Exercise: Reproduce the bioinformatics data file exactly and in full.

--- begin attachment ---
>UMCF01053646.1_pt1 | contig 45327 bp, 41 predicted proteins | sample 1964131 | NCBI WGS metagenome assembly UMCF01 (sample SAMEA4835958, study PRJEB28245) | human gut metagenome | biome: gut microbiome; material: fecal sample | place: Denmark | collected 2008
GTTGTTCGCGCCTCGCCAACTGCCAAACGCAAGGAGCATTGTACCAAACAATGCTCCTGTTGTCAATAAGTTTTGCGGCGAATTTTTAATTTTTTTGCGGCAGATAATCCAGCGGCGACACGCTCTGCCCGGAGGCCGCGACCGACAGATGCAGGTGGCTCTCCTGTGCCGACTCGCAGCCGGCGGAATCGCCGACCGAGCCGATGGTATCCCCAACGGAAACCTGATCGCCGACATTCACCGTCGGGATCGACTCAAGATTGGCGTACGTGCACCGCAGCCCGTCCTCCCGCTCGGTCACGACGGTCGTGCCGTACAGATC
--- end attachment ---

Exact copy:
>UMCF01053646.1_pt1 | contig 45327 bp, 41 predicted proteins | sample 1964131 | NCBI WGS metagenome assembly UMCF01 (sample SAMEA4835958, study PRJEB28245) | human gut metagenome | biome: gut microbiome; material: fecal sample | place: Denmark | collected 2008
GTTGTTCGCGCCTCGCCAACTGCCAAACGCAAGGAGCATTGTACCAAACAATGCTCCTGTTGTCAATAAGTTTTGCGGCGAATTTTTAATTTTTTTGCGGCAGATAATCCAGCGGCGACACGCTCTGCCCGGAGGCCGCGACCGACAGATGCAGGTGGCTCTCCTGTGCCGACTCGCAGCCGGCGGAATCGCCGACCGAGCCGATGGTATCCCCAACGGAAACCTGATCGCCGACATTCACCGTCGGGATCGACTCAAGATTGGCGTACGTGCACCGCAGCCCGTCCTCCCGCTCGGTCACGACGGTCGTGCCGTACAGATC